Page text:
Gay-Conversion Therapy Ban Survives as Supreme Court Rejects Appeal

Robert Oliver and Mark Heller (R) hold hands, draped in flags, as they celebrate the Supreme Court ruling on same-sex marriage on June 26, 2015 in West Hollywood, California.

Photo by David McNew/Getty Images

The U.S. Supreme Court let stand a California law that bans licensed therapists from working with children to change their sexual orientation from gay to straight, rejecting an appeal that said the measure violates religious rights.

The rebuff leaves intact a federal appeals court decision upholding California’s 2012 first-of-its-kind law. The measure prohibits the form of counseling known as “conversion therapy.”

The ban was challenged by three people, led by licensed therapist and minister Donald Welch, who said it interferes with their right to practice their religious beliefs.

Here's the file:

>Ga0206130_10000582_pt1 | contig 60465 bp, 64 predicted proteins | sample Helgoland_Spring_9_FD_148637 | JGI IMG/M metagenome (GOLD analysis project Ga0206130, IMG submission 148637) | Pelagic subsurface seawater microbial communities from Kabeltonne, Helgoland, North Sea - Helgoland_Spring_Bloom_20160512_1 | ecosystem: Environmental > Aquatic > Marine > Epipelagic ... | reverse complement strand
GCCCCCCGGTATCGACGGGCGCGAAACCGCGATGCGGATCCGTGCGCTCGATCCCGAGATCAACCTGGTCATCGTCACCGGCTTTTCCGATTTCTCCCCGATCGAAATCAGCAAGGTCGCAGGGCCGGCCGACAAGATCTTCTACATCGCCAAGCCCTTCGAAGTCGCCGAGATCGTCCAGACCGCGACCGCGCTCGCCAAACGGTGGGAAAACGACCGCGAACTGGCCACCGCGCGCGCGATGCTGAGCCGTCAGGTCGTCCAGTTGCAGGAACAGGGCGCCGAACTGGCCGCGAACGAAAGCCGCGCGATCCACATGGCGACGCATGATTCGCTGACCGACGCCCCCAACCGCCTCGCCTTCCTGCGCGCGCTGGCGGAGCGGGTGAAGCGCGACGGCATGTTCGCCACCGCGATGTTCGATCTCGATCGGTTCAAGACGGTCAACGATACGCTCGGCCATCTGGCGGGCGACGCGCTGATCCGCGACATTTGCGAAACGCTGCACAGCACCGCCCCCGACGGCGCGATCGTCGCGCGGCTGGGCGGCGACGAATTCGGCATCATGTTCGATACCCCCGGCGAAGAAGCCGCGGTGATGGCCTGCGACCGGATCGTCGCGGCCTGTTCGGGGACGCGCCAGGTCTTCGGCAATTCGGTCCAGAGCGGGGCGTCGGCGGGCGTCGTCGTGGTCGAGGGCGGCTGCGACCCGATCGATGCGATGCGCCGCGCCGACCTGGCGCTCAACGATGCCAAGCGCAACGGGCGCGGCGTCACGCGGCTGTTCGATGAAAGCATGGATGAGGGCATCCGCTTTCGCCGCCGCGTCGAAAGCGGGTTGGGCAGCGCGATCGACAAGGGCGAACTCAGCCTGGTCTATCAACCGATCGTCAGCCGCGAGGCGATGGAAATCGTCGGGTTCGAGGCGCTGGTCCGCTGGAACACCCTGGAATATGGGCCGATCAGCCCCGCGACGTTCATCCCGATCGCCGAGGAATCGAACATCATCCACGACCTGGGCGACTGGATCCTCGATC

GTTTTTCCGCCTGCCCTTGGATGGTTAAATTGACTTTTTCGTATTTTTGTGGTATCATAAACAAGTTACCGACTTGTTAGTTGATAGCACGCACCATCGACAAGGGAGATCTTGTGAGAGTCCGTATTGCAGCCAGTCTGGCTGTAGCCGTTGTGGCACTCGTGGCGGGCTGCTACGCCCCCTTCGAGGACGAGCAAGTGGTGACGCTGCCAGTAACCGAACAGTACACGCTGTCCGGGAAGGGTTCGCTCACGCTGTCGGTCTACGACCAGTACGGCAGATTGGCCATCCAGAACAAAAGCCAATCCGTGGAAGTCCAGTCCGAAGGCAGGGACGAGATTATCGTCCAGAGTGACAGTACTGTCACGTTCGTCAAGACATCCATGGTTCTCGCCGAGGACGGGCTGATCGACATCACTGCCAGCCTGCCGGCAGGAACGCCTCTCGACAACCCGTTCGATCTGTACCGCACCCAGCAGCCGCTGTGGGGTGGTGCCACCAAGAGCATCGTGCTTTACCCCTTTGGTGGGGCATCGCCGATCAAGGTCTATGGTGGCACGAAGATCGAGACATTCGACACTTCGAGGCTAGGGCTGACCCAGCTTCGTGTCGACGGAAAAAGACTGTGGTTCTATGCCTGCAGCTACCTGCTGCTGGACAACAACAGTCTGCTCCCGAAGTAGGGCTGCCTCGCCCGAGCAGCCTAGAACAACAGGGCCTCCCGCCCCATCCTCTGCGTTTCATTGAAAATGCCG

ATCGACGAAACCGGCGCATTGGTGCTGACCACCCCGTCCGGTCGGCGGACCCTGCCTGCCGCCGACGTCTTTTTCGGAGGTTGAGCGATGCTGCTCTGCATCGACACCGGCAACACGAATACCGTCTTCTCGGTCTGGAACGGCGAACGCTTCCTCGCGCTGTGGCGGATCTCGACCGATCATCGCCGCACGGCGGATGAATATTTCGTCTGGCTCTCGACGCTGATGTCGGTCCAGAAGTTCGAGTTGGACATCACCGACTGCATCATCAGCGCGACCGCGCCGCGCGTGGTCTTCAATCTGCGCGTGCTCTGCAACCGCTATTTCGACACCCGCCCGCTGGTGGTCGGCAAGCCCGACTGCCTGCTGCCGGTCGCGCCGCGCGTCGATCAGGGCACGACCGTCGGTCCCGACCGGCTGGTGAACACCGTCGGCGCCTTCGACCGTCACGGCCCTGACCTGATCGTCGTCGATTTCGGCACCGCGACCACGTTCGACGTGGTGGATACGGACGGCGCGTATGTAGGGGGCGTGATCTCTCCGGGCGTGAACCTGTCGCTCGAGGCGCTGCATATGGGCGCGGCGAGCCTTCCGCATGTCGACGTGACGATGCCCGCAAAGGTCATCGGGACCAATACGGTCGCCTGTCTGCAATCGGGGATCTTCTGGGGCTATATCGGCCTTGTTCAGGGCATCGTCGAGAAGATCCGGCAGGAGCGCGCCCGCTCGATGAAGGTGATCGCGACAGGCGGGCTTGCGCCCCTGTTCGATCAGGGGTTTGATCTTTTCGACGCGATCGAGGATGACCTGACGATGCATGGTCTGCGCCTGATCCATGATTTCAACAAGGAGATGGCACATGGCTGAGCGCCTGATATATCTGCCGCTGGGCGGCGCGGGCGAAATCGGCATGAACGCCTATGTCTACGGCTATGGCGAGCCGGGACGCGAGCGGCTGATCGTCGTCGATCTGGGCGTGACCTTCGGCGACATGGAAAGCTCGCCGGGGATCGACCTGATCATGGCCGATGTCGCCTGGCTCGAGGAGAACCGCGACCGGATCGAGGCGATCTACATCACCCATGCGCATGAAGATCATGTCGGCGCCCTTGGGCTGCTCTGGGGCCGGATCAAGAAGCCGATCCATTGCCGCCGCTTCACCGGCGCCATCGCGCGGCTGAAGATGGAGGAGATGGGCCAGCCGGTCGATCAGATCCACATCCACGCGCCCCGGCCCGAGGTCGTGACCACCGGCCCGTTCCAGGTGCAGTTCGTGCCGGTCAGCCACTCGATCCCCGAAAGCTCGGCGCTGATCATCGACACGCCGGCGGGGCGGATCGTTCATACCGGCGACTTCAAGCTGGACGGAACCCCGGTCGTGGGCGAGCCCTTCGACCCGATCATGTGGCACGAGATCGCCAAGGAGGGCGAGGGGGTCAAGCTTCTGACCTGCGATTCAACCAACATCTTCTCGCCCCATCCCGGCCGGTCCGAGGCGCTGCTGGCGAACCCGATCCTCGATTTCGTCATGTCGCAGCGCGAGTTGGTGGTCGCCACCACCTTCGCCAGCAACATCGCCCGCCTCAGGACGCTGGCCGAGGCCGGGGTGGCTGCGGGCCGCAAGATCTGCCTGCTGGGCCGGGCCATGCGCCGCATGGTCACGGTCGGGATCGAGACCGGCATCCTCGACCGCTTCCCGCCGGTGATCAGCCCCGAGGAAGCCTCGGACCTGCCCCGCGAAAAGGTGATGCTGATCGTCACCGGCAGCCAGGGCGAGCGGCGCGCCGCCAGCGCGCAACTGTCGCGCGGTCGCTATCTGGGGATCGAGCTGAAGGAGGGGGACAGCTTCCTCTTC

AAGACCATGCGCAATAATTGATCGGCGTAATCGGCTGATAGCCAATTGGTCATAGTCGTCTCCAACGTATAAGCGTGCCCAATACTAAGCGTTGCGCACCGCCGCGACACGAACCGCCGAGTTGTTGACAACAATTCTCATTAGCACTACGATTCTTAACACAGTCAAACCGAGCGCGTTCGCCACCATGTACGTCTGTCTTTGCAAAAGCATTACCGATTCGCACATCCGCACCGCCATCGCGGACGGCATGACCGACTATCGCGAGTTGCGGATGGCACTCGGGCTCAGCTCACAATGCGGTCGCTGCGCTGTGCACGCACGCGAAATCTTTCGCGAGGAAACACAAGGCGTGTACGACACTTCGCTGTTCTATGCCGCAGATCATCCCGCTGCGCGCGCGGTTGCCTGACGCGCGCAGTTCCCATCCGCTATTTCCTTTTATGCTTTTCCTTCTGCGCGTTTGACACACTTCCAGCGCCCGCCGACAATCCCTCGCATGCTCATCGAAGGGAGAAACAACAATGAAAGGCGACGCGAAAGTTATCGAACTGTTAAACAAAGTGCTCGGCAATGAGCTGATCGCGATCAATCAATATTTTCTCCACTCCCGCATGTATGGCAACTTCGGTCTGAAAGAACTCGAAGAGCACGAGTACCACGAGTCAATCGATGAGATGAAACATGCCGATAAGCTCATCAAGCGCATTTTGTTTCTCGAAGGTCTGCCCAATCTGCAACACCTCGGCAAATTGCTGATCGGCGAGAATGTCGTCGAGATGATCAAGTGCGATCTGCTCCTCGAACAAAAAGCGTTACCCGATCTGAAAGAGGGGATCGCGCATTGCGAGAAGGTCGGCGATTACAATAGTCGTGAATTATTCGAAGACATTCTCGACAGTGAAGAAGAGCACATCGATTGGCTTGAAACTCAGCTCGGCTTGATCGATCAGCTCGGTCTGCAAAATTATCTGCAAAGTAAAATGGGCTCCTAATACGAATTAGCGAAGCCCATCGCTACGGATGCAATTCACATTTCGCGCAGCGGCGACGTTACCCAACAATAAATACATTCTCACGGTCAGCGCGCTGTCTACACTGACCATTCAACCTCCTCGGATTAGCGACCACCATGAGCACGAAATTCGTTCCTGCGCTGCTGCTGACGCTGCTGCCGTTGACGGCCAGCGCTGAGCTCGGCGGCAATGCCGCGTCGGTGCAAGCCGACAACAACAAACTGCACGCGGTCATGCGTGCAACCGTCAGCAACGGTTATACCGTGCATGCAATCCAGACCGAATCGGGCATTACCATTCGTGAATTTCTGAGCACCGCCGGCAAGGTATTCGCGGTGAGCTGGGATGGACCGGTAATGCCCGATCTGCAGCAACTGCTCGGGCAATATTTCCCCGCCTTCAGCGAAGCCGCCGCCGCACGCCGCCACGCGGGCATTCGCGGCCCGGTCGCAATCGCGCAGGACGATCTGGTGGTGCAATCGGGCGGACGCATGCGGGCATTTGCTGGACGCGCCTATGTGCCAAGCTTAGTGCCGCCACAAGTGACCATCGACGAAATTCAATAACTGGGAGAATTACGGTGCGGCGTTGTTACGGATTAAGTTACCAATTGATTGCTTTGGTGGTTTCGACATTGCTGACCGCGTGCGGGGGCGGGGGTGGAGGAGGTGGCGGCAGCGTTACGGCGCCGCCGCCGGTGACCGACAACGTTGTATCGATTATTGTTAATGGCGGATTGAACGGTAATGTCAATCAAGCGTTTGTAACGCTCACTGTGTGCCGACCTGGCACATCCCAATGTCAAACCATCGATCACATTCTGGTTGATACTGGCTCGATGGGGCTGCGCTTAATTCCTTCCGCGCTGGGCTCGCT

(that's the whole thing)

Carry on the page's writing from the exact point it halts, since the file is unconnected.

California officials urged the Supreme Court not to hear the appeal, saying the law doesn’t restrict what religious leaders can say, except in the context of a state-licensed therapy session.

The law applies to licensed doctors, psychologists, family therapists and social workers, and it subjects violators to discipline by state licensing bodies. The law lets licensed providers refer minors to religious leaders.

The case is Welch v. Brown, 16-845.

    Before it's here, it's on the Bloomberg Terminal.